Underground metro transit system
Number of Stations
Extension Project Started
RATP El Djazaïr
Colas Rail and KOU GC
Algiers Metro was inaugurated on 31 October 2011 after nearly three decades of development. It is Algeria’s first metro system and the second metro transport system in Africa. The metro serves three million inhabitants of the city of Algiers, carrying 300,000 passengers every day.
The underground transit system currently has one 13.2km line with 14 stations, which was built with an investment of £750m. RATP El Djazaïr, a subsidiary of Régie Autonome des Transports Parisiens (RATP), was awarded an eight-year contract by Entreprise Métro d´Alger transit authority (EMA) to operate the line.
A 4km extension (Extension B) for Line 1, from Haï El Badr to El Harrach-Centre, was launched in October 2012. The Extension B entered into service in July 2015. Two more new extensions of the Line 1are scheduled to complete by 2017.
Algiers Metro project
The rapid transit system was originally proposed in the 1970s as a 64km network. It was officially launched in 1982 with feasibility studies completed in 1985. A German firm and a Japanese specialist were employed for construction of the network.
The project, however, stalled due to a lack of funding following the fall of oil prices, one of Algeria’s main resources. Construction restarted in 1988 but discontinued again due to financial and political problems. During this period, only four stations were constructed.
Proposals for relaunching the project by inviting tenders from international participants were discussed in 1999. Two new contractors, French firm Systra-Sgte and Agéro-German GAAMA were chosen for project management and construction, respectively. By 2003, Algeria’s economy stabilised and the metro project secured the necessary funding for construction.
In January 2006, EMA awarded a €380m turnkey contract for construction of the metro to a consortium formed by Siemens, Vinci Constructions and Construcciones y Auxiliar de Ferrocarriles (CAF). The consortium was responsible for civil works, supply of electrical and mechanical systems, and fitting out.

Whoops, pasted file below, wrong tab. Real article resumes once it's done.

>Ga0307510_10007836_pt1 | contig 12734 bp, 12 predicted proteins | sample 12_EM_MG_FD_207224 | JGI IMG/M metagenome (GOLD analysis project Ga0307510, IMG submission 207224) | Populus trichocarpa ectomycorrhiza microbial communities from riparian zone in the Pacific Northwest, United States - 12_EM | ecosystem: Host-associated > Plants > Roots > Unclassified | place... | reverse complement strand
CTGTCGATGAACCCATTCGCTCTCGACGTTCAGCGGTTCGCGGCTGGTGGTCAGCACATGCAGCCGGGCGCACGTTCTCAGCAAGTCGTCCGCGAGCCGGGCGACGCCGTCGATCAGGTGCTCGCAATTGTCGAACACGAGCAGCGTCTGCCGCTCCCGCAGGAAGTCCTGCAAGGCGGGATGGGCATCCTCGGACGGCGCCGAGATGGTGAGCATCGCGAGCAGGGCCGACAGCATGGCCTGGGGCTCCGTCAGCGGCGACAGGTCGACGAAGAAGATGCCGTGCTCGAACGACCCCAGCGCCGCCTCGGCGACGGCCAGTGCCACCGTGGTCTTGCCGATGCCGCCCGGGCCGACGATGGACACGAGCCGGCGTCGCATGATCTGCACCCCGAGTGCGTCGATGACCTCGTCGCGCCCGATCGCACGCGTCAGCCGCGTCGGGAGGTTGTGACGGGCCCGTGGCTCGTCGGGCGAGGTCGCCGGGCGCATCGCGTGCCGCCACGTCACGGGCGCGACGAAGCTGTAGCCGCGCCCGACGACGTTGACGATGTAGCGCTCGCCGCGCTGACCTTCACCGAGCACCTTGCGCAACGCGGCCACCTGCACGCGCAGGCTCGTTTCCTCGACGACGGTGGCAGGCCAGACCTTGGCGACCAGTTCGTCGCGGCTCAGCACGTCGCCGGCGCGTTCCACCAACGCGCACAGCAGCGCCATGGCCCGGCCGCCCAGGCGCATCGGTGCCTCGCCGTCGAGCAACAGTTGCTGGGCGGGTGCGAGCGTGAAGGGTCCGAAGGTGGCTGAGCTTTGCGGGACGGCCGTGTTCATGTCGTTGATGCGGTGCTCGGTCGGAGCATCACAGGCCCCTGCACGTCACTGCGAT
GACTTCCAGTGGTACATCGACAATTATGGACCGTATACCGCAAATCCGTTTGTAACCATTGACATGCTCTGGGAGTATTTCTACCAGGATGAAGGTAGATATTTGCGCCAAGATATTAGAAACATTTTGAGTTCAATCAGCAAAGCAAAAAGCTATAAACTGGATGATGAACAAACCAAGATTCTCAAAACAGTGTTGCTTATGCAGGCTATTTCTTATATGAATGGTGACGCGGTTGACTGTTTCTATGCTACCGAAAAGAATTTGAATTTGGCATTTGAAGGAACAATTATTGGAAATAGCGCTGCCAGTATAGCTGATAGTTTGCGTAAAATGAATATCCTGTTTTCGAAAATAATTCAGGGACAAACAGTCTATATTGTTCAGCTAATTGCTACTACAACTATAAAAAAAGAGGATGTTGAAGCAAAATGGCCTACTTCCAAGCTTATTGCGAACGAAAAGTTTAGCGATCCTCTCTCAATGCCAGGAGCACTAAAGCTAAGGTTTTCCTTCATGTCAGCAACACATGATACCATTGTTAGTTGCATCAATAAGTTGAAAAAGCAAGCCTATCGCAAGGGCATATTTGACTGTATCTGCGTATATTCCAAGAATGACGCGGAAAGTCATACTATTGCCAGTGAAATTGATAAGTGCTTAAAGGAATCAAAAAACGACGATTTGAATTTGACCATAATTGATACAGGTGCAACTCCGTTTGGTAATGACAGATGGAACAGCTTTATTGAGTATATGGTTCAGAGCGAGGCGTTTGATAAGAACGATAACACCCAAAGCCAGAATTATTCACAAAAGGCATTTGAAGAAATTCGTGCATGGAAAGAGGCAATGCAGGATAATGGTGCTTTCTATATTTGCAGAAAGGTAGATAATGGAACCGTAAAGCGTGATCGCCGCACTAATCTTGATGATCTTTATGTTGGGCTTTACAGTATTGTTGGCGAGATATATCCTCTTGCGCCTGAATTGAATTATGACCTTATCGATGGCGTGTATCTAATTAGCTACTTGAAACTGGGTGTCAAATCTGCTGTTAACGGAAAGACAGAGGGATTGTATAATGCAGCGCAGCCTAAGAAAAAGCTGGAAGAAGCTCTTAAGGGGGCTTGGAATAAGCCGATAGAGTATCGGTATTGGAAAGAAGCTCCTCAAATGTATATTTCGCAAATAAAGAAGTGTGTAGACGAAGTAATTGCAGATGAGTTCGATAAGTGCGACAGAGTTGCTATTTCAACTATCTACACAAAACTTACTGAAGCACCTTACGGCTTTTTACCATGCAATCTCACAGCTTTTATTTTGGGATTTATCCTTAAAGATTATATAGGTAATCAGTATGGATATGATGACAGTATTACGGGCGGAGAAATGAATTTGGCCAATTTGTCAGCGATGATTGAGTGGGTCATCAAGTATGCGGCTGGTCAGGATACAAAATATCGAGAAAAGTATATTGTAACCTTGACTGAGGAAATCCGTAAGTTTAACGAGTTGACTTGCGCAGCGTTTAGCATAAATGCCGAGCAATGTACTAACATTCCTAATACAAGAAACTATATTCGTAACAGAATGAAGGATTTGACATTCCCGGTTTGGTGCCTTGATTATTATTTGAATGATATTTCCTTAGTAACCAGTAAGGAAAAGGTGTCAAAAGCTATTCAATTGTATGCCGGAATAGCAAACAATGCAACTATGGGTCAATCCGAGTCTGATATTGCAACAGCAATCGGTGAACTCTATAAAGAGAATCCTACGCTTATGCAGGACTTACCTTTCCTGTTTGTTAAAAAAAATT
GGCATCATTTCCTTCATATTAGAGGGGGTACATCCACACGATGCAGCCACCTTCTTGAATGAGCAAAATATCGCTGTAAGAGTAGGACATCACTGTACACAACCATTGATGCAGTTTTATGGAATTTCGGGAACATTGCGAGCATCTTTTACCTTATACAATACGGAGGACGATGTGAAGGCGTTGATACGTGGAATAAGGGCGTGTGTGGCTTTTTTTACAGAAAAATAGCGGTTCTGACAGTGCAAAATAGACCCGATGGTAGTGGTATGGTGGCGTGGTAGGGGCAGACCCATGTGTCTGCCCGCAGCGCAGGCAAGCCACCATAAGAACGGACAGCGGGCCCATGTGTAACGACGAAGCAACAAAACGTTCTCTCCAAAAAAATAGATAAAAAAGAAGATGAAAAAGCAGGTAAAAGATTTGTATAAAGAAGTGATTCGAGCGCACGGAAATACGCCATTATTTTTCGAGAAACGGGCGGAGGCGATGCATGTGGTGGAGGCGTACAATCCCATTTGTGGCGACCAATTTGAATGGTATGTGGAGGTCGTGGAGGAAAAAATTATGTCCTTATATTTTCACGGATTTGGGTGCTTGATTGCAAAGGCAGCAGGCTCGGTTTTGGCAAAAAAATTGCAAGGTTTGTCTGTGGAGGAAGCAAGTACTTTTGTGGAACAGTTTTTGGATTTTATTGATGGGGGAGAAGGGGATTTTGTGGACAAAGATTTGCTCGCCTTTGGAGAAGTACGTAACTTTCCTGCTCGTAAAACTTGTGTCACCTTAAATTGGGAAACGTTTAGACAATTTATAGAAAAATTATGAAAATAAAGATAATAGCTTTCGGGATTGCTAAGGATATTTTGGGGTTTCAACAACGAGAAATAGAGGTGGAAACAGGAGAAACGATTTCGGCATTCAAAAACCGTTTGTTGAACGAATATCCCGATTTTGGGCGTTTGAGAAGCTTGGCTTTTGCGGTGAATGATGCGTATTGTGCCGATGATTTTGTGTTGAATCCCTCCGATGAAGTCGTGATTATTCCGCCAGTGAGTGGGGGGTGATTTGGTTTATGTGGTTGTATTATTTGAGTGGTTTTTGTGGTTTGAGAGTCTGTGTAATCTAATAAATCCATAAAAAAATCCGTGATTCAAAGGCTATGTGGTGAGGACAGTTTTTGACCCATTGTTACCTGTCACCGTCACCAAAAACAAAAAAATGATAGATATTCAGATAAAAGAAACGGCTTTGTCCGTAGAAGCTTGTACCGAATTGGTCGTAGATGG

Around 100 tests were conducted on the metro line in September 2011, with the line carrying out its debut passenger operation on 1 November 2011.
Africa’s second largest country, Algeria, is due to progress from having no light rail to three new systems in operation by 2020, as part of an emerging national revival of interest and resources for public transport.
Route of Algeria’s first metro system
Line 1 starts from Haï el Badr, located in the southeast of Tafourah Grande Poste. The line runs north and curves to the west, running parallel to Algeria’s coastline. The line’s ten stations serve the regions of Bachdjarah, El Magharia, Hussein Dey, El Hamma, Sidi M’Hamed and Alger Centre.
At an intermediate stop, Hussein Dey, the line connects with the EMA’s 23km Bab Ezzouar – Bordj El Kiffan – Derana tram route.
Extension B connects Hai El Badr with El Harrach. It passes through Bachdjarah Tennis, Bachdjarah, El Harrach Gare and El Harrach centre stations.
Extension C of the Line 1 will be 3.5km-long with three new stations, connecting Hay El Badr with Ain Naadja. The 1.4km-long third extension will run from Emir Abdelkader to Place des Martyrs.
Algiers Metro rolling stock
CAF supplies 14 six-car train sets for the metro, each with a capacity to accommodate 1,290 passengers. The first train was delivered in November 2008, with the remaining deliveries completed by November 2011.
Signalling and communication on the Algiers Metro
The metro system is equipped with Siemens’ Trainguard MT communications-based train control (CBTC). The new automatic train control system works by means of bidirectional continuous communication between the on-board and wayside equipment.
Siemens also supplied Digiloc train location systems and Airlink radio communication system, and was responsible for the installation of track, power supply system, fare collection equipment and operations control centre.
Contractors involved in the underground transit system
Vinci Constructions was responsible for civil works of the project, which included construction of ten stations, the Bachdjarah depot, the control centre and maintenance depot. Tunnel ventilation and installation of escalators was also carried out by Vinci.
Thales was subcontracted by Siemens to supply ticketing systems for the metro, while a consortium of Colas Rail, a subsidiary of Bouygues, and KOU GC have been awarded a €85m contract for the Line 1 extension.
The Colas Rail and Kou GC JV secured two contracts totalling €168m, of which Colas Rail’s share includes €86m for the Extension C of the Line 1.
Colas Rail is responsible for the power supply, ventilation and smoke extraction, low-voltage work, ticketing system, project coordination and system integration.
Klein and Thales Italy supplied 50 tripods and 12 low-mobility gates for access control in the four new stations of the Line 1 Extension B. Ensitrans was awarded a €3.5m contract to provide project management services for extension of Algiers Metro